Tuesday, July 10, 2012

Resurrecting the Classics

There are a number of characters having surfaced across the ages of literature who remain as timeless and relevant as ever. Either because of some essential relatibility or enduring charm, they have staved off the onset of being lost and forgotten among the personalities of so many unremembered stories. Not only are they still familiar to us in their original contexts but many have even been re-imagined by modern authors who, captivated by their tales, felt that their inken journeys were yet unfinished.

Jane Austen's Elizabeth Bennet first seen in Pride and Prejudice is perhaps the most oft' revisited character in English literature having inspired at least five film adaptations including a 1940 film with Mary Boland, the BBC television special starring Jennifer Ehle and Colin Firth, the more recent film featuring Keira Knightley, the Bollywood inspired film Bride and Prejudice, and not least of all Bridget Jones's Diary (inspired by the book by Helen Fielding which was a modern re-imagining of Bennet's story).

But Austen's most well-loved story has not only been revisited on-screen. In fact there are many authors still writing who have picked up the story of Elizabeth Bennet and Mr. Darcy where Austen left off. The beloved Mystery writer P.D. James recently published Death Comes to Pemberley wherein James imagines that Darcy's foe Wickham has been murdered and chaos ensues. Sharon Lathan also picked up where Austen left off in her Darcy saga which begins with Mr. and Mrs. Fitzwilliam Darcy. Carrie Bebris writes mysteries featuring the literary power couple--her series kicks off with Pride and Prescience.

But Elizabeth Bennet is not the only character to have had an entire sub-genre of fan-fiction unfold on her behalf.

If you enjoyed The Adventures of Huckleberry Finn, Jon Clinch's Finn explores the seedy characters surrounding Huck's father.

For fans of Sherlock Holmes Nick Rennison has compiled an Unauthorized Biography, imagining a Victorian London wherein Holmes was a real-life figure. In the anthology The New Adventures of Sherlock Holmes beloved authors such as Stephen King and Peter Lovesey each contribute a new Holmes adventure. BBC has envisioned a modern retelling of the adventures of Holmes and Watson in the new television series Sherlock.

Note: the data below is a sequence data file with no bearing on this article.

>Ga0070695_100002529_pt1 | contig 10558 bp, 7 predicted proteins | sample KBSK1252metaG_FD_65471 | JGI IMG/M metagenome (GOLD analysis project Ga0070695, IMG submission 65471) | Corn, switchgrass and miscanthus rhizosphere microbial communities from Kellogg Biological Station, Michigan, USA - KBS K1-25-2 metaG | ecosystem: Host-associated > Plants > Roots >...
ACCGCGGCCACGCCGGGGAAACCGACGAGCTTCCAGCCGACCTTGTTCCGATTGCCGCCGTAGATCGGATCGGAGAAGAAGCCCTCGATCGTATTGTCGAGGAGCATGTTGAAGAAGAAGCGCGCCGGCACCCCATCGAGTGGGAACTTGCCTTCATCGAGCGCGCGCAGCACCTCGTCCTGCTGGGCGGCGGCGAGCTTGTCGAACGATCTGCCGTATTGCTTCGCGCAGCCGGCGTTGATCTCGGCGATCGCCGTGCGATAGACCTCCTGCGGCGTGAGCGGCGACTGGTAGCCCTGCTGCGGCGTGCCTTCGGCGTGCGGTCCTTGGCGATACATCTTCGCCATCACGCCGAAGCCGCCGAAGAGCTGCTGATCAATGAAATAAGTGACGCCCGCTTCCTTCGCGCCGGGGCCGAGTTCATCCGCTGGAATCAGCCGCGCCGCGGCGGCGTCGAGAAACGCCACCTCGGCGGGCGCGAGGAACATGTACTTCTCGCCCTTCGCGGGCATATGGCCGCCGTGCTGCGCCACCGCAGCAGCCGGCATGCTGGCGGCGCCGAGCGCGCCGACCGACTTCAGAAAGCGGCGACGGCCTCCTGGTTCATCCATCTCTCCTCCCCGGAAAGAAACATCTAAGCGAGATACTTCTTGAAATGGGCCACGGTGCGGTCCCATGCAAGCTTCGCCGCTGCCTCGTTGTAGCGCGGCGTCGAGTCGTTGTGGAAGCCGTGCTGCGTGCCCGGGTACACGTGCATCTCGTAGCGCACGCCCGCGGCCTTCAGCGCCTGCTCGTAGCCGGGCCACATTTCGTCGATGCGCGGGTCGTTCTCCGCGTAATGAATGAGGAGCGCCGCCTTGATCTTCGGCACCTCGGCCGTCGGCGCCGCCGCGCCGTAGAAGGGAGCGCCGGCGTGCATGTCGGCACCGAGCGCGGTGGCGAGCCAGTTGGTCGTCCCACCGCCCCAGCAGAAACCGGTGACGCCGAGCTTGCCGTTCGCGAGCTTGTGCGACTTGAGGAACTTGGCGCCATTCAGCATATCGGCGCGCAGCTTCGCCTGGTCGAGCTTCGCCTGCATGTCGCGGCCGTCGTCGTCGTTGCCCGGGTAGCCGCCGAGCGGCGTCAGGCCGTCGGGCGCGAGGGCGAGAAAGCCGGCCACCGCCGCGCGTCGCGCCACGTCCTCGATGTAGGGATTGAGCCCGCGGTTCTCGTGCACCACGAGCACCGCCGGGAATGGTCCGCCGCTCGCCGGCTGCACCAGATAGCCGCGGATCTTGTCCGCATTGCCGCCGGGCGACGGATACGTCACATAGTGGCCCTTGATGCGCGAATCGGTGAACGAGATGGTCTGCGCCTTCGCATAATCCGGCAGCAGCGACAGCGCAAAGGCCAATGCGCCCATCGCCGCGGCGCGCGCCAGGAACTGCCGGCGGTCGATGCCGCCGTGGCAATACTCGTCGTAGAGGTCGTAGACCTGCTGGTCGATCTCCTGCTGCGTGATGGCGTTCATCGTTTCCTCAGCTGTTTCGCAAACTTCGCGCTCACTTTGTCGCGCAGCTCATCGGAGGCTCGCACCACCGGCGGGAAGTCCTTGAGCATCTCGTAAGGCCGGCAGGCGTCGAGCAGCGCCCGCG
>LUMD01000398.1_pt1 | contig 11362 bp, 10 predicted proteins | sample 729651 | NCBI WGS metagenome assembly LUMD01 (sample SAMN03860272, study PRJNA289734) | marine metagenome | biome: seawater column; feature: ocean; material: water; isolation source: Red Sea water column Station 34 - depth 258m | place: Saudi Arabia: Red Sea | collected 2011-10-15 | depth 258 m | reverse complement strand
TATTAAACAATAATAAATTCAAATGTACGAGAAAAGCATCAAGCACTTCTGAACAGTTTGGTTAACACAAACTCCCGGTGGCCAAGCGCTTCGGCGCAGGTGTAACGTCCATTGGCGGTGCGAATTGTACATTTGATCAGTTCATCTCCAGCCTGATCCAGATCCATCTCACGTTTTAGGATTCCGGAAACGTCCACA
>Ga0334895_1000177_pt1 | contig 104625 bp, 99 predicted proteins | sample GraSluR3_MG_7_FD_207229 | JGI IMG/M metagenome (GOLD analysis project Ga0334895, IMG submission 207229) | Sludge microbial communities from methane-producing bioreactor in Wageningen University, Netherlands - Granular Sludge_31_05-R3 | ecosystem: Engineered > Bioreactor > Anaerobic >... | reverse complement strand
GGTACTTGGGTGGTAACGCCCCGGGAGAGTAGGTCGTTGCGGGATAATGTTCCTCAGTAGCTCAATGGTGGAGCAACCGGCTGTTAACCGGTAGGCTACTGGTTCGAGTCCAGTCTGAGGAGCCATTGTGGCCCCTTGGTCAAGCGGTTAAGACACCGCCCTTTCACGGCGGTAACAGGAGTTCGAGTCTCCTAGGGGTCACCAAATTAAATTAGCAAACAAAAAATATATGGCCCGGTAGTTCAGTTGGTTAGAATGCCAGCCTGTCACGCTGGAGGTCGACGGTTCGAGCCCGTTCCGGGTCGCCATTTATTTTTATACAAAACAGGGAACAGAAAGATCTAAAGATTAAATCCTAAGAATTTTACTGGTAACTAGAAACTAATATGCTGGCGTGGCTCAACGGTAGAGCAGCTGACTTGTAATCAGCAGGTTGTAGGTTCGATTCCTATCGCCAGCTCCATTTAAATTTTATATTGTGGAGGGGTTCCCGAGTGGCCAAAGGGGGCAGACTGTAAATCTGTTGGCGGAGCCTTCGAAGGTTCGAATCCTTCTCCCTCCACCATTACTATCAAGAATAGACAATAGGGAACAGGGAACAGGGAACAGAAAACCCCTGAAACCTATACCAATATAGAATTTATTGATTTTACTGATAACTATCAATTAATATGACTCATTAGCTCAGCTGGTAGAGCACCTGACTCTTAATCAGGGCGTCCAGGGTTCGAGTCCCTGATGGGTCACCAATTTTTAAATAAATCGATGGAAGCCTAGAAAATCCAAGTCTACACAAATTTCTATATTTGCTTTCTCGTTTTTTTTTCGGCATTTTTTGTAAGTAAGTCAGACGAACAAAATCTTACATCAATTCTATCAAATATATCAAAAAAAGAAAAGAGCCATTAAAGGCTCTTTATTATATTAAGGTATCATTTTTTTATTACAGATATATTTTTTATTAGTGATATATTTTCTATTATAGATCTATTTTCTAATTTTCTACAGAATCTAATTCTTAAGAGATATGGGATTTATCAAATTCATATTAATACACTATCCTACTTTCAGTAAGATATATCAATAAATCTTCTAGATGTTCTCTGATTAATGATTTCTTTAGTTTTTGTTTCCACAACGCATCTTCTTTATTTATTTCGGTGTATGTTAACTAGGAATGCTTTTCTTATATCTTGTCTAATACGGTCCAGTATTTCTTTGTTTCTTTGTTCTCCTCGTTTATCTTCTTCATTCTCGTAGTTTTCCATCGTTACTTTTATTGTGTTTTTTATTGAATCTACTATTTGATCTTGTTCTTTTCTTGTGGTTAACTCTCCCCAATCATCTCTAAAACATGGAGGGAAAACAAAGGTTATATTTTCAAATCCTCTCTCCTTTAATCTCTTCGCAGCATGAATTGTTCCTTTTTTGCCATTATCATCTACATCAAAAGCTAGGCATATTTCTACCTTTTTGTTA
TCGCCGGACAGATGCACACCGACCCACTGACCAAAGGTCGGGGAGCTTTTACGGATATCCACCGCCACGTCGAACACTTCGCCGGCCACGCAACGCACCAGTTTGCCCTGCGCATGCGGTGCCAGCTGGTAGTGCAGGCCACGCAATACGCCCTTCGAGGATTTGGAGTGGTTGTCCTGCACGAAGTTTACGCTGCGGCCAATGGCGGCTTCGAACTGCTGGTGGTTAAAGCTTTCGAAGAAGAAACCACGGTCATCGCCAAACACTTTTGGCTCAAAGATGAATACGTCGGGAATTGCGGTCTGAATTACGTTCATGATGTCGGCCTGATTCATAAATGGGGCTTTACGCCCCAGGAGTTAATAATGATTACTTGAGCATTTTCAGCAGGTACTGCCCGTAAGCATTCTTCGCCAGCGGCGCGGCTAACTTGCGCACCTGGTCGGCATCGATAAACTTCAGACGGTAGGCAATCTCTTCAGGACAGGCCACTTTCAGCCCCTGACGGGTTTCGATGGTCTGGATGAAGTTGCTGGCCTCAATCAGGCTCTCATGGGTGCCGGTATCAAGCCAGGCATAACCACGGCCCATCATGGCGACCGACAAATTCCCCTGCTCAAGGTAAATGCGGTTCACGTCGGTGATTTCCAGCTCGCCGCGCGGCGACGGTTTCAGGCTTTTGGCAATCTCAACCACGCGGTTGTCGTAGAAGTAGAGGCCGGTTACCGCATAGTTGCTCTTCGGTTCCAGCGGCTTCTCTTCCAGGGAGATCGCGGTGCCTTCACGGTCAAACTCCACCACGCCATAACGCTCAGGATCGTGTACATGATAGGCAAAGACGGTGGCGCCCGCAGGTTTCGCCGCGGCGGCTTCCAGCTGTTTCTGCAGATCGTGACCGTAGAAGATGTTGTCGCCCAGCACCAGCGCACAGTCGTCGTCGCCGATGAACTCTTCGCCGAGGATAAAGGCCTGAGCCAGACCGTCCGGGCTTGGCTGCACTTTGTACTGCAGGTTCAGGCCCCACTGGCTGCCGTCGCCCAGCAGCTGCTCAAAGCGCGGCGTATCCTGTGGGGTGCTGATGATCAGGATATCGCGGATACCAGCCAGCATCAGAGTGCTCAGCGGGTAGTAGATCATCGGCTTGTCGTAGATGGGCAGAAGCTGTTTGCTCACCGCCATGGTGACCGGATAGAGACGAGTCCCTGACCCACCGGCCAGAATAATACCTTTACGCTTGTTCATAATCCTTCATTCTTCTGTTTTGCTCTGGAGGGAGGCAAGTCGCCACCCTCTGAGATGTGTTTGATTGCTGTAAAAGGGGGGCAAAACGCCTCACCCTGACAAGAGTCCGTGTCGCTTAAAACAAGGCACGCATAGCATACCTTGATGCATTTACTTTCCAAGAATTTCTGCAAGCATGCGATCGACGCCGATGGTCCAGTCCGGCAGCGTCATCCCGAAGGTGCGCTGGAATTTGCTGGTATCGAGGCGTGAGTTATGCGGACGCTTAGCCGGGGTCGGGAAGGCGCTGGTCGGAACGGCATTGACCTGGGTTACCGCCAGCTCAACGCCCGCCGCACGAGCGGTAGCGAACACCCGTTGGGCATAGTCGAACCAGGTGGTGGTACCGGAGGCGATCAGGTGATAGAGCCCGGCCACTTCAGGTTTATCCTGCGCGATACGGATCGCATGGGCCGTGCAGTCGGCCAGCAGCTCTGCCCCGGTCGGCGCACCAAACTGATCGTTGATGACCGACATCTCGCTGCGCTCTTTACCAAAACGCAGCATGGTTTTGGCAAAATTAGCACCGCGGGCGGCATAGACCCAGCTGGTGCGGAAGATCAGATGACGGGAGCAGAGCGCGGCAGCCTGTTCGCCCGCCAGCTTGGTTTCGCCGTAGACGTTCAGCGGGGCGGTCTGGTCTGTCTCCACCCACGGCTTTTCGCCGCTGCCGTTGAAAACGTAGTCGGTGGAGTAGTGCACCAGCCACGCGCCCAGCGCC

For those who prefer modern adventure James Bond and Jason Bourne have long outlived their authors.Carte Blanche (2011) sees Agent 007 going strong re-imagined by Jeffrey Deaver nearly half a century after the death of Ian Flemming who originally penned Bond's exploits. The Bourne Imperative (2012) is the most recent installment in Robert Ludlum's acclaimed series written by Eric Lustbader eleven years after Ludlum's passing. Both series have (of course) spawned lucrative film franchises which begin respectively with Dr. No and  The Bourne Identity.


Roberta said...

I'm reading The Innocents by Francesca Segal, which is a re-imagining (clumsy word) of The Age of Innocence by Edith Wharton. It's set in modern London, in the heart of a Jewish community where everyone knows, loves and appraises each other constantly. I don't think it's quite a match for the original, but it is very, very good.

Linda K. said...

I like to think of a little different type of classic, fondly remembered for it's charm and nostalgia - The Nancy Drew mysteries. The originals are fun and new episodes are still being churned out. I especially love all the "reference" books about the series and many of the parodies such as Chelsea Cain's "Confessions of a Teen Sleuth." (And of course there have been many TV and movie versions featuring Nancy and her chums.)

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